One of the most commented subjects of 2017, Bitcoin has been calling people’s attention by the technology used and the escalation of its value. Despite being difficult to follow its price, the definition of Bitcoin is quite simple. Just like dollar or real, it’s a currency. The difference is that it’s virtual and its price is not determined by some wealth existing in the material world, but by society instead. If you found it a bit confusing, calm down! We’ll explain better:
The difference between Bitcoin and other currencies that we know:
- It’s a digital currency, i.e., you won’t have it in your wallet — at least, not physically, since storage is done in digital wallets. Bitcoins are stored on the computer or even a flash drive.
- It is not controlled by any bank, financial institution, company or country. The internet itself handles the currency. The transactions are made directly, without any intermediary: money goes from your wallet straight to the recipient’s.
- Bitcoins work through blockchain technology (thence called cryptocurrencies). It may sound complicated, but it’s a pretty simple system: blockchain works through blocks of information, like “Lego” that joins each other. Each block has a limit of information that can be stored then creating a new one. They cannot be modified or excluded, so it’s considered a secure database. All transactions in Bitcoin are made this way and can be seen by anyone who accesses your wallet, so there’s a lot of expectation regarding the currency — it could hinder corruption, for example.
- Each Bitcoin value is not subject to an amount of existing wealth. Therefore, there is no amount of something tangible to guide the currency’s price as happened to the gold in the past. Bitcoin’s value is defined by the market, that is, it can vary. In November, for example, the rate of change was 46%. So why do people buy Bitcoins? They believe that others will accept this kind of currency, the same way they use Real for shopping today.
- There are only 21 million Bitcoins. Yeah, that’s right. Not all are in circulation right now — they need to be mining by computers, as well as the gold needed to be excavated. It’s an activity that requires a lot of energy, so many people doubt that the cryptocurrencies are the future of the financial market.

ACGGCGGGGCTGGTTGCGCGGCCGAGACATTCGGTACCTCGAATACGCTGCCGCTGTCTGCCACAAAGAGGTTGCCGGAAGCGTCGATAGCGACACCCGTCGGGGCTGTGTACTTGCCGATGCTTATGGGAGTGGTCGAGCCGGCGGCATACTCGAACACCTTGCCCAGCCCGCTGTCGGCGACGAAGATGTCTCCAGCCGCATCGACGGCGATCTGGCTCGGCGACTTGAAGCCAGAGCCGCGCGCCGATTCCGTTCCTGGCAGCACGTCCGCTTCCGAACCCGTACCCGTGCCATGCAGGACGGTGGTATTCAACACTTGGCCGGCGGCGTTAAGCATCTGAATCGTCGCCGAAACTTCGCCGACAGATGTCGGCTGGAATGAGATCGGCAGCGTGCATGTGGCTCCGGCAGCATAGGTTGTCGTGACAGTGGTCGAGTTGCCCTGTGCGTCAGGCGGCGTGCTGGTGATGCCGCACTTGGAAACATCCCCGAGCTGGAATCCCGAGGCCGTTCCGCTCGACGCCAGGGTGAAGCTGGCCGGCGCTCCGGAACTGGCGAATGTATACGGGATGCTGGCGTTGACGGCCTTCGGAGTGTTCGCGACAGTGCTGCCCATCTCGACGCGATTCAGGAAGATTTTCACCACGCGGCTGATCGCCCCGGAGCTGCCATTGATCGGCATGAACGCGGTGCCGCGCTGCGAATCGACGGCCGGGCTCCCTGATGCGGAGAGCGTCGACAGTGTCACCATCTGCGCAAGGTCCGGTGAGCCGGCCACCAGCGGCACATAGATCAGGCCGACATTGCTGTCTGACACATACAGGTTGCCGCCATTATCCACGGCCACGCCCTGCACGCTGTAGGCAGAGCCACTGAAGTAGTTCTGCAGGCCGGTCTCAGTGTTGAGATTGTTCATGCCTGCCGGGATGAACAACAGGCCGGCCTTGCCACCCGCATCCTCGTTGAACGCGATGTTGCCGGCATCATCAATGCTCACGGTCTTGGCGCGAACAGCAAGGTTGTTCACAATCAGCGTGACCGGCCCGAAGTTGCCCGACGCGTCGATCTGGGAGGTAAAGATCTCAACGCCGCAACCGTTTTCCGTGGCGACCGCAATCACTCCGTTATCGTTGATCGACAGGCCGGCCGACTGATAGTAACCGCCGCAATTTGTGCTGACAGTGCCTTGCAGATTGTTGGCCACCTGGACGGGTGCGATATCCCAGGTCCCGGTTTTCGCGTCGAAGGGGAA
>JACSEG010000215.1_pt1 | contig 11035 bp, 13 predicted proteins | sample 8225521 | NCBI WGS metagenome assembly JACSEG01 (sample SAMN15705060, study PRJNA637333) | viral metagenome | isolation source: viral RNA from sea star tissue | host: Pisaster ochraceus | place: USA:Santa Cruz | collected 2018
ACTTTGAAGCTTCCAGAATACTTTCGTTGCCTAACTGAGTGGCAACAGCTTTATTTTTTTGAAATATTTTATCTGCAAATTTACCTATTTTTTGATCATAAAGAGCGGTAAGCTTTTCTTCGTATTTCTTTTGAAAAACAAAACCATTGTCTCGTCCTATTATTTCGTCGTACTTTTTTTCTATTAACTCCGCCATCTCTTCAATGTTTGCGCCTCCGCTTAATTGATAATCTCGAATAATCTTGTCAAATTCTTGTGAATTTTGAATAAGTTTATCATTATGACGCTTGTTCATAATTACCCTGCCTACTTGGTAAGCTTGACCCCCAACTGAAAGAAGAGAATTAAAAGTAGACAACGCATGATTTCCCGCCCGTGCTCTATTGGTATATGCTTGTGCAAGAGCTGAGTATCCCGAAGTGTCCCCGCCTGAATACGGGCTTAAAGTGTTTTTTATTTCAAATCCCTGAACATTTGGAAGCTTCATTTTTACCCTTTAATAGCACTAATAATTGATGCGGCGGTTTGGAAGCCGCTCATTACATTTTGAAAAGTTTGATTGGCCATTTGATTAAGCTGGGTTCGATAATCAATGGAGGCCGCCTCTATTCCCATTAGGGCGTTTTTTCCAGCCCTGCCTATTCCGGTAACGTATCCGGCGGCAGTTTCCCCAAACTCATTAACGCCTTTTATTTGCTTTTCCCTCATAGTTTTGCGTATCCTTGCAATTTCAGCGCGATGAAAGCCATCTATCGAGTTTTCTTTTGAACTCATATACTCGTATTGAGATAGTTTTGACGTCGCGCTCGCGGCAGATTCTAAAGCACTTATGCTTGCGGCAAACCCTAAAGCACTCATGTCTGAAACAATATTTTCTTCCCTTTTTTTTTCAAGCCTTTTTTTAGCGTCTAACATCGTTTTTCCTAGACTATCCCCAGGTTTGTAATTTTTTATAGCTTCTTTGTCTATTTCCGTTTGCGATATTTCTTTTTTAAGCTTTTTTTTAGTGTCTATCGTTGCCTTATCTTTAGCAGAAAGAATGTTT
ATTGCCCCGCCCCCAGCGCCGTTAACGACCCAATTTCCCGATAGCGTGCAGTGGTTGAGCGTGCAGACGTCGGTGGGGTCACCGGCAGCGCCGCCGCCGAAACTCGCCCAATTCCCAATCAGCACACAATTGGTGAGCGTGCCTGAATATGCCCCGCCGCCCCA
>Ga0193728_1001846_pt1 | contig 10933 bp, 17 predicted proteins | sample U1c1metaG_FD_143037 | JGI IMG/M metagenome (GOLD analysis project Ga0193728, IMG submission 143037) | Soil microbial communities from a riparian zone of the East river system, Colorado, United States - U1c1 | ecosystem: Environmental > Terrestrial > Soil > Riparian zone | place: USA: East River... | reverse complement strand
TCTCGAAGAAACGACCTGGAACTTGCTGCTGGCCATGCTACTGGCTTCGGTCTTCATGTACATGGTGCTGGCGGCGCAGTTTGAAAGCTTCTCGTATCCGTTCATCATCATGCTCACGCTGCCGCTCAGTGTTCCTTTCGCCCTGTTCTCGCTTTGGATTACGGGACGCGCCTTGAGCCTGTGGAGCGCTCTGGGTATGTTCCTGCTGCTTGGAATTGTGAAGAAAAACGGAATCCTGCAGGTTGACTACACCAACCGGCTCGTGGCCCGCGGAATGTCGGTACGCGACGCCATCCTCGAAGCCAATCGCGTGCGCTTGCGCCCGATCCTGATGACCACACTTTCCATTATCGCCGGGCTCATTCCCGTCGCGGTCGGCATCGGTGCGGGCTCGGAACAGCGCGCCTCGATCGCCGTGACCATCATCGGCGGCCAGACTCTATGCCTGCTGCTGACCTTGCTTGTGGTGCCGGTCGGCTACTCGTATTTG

If it’s a currency, why is it causing such a fuss then?
Bitcoin is drawing attention for its exponential recovery. In 2010, two years after its creation, it was worth $0.06. On 8 December 2017, it hit the mark of $17,000. During this period, the currency’s value exceeded $1,000 a few times — until this year.
Since then, the value of each Bitcoin increases practically every day. At the beginning of the boom, one of the predictions made was that the coin would hit $10,000 by the end of 2017. Now it’s closer to hit $20,000 and three weeks and there are still 3 weeks to finish this year.
This escalation made many people to express themselves on the subject, whether positively or negatively. The President of the American bank J. P. Morgan, Jamie Dimon, even called Bitcoin a fraud, but more and more people and financial institutions are interested in the cryptocurrency.
But what if…
Bitcoin is not the only cryptocurrency in the market, there are a thousand other options (seriously). Here’s a question: if at some point its value drops, will the other cryptocurrencies be valued? After all, the blockchain technology would be welcome in today’s societies, since all transactions are recorded in the database with public information and is not possible to hide money or steal identities. Moreover, they are recognized worldwide and currently have no transaction fees.
Although the possibilities of Bitcoin and cryptocurrencies are much appreciated, we must recognize that, now, its practical uses are minimal. The number of establishments that accept the currency is growing, but is still insufficient for someone let the money aside and use Bitcoin in your day to day life. The future, however, promises to be more and more digital.